"Storm birds are believed by the aboriginal people of different continents to foreshadow coming storms by their calls or behaviour. There are many eyewitness accounts of birds and animals migrating before seismic waves, earthquakes and volcanic eruptions, thereby remaining unharmed by these catastrophic events. Western science does not accept the idea of a “sixth sense”, believing instead that animals and birds have more highly developed, but known, sensory perceptions that pick up vibrations or changes in atmospheric pressure or magnetic fields to foretell coming catastrophes in a way that humans are not able to. Nonetheless they remain unable to explain within the framework of known forms of communication the everyday extraordinary behaviour of starlings in synchronised flight.”
Rebecca Anweiler Artist
Stormbirds® is a small group program that is based on the belief that change, loss and grief are a normal and natural part of life. It provides the opportunity for children and young people to examine how natural disasters, such as bushfires, floods, cyclones and earthquakes have impacted on their lives.
Stormbirds® supports young people in understanding and managing the changes they experience as a result of a natural disaster. The program enables them to develop coping, problem solving and decision making skills in an atmosphere of like-to-like peer support. Two levels of the program cater for the different needs of younger and older children.
Teachers, professionals and volunteers undertake one day training to equip them to facilitate the Stormbirds® four session program. The training enables adults to learn about children’s normal and natural reactions to natural disasters, and prepares them to facilitate the safe and creative processes used in the Stormbirds® program to explore change, feelings and memories, support networks, and looking toward the future with hope. The one day workshop also allows teachers to process their own experience of the disaster and its impacts on both their students and their community.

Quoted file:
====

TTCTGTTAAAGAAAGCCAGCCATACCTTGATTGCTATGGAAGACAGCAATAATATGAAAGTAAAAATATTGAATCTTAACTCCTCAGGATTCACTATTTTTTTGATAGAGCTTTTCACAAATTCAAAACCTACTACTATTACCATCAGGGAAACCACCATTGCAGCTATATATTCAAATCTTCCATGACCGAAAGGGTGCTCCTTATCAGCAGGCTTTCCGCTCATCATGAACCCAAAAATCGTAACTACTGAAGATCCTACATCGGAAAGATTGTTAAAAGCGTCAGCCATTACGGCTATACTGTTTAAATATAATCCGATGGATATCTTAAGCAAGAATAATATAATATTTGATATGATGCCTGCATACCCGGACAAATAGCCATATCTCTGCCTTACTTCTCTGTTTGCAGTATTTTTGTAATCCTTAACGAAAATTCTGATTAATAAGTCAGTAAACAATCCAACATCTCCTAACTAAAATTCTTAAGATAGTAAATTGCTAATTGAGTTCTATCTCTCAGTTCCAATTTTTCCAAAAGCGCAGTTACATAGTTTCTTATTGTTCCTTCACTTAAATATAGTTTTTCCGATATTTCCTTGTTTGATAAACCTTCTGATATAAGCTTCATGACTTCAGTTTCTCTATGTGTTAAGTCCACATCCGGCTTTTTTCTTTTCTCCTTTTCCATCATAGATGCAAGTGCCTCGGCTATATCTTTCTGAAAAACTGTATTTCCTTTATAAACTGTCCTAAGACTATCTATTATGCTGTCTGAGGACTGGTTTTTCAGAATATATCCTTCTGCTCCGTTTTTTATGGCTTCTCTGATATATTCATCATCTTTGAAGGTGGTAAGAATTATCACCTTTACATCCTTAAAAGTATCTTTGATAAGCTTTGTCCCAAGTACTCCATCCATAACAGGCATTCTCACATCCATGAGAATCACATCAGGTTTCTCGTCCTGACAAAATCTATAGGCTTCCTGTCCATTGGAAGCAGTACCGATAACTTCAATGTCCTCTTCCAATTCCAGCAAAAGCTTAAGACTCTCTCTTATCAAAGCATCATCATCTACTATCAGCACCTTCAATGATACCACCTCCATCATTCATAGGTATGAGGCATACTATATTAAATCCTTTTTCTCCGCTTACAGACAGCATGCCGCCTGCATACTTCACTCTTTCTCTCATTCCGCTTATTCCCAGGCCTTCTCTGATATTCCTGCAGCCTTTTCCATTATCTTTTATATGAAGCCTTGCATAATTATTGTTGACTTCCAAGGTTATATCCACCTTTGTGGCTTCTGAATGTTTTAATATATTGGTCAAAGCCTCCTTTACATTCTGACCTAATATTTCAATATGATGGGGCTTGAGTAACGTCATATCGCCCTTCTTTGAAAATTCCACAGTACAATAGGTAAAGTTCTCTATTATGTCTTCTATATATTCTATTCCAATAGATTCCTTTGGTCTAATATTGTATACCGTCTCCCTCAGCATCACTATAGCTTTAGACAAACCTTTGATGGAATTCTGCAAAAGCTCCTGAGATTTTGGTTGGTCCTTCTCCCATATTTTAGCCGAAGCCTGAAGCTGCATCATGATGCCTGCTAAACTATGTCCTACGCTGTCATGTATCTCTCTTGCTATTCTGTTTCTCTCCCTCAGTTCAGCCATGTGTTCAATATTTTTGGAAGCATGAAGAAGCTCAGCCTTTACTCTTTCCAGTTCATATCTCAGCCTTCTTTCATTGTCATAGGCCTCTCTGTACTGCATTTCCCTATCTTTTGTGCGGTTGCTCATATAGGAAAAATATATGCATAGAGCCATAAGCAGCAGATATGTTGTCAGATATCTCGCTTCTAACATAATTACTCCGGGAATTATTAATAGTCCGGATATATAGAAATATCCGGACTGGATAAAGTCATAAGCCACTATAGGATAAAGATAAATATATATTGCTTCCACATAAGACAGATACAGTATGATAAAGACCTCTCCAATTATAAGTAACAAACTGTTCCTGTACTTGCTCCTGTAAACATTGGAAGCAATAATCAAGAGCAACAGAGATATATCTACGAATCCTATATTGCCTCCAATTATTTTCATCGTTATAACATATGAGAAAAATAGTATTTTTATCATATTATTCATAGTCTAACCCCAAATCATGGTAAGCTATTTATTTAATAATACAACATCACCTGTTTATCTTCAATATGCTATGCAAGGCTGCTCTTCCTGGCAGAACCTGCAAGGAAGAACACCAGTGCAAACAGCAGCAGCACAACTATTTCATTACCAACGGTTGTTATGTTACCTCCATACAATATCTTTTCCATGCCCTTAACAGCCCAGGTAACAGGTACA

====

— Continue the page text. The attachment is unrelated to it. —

Stormbirds® has been used successfully by schools after the Victorian bushfires in 2009, Cyclone Yasi and the Queensland floods in 2011 and by schools in Christchurch, New Zealand after the earthquakes. In these settings nearly 2000 children have participated in the program. Consistent with Good Grief’s commitment to ongoing program evaluation, data has been collected from over 300 students and focus group discussions have been conducted with the trained teachers after program implementation.
In 2011-2012 Professor Brett McDermott from the Statewide Mater Child and Youth Recovery and Resilience Team in Brisbane monitored and evaluated the implementation of Stormbirds® after the Queensland floods. In summary, data from pre and post testing revealed that the program made a statistically significant difference to children on a number of variables including “feeling safe”, “feeling OK”, and “things are getting better”. Students also recorded positive changes on the variables “people can help me”, “I can talk about my feelings”, and “I can solve problems and make things better.”
Stormbirds® in your school or community
Through the generosity of Good Grief’s many supporters, Stormbirds® training and materials are available free of charge to schools and agencies supporting children and young people after a natural disaster. Please contact the Good Grief National Office for more details about accessing Stormbirds® for your school or community. Donations in support of this program are gratefully received and can be made here.
“I’ve learned that even when stuff gets hard you’ve still got people to look after you.”
(Primary student, Christchurch, New Zealand)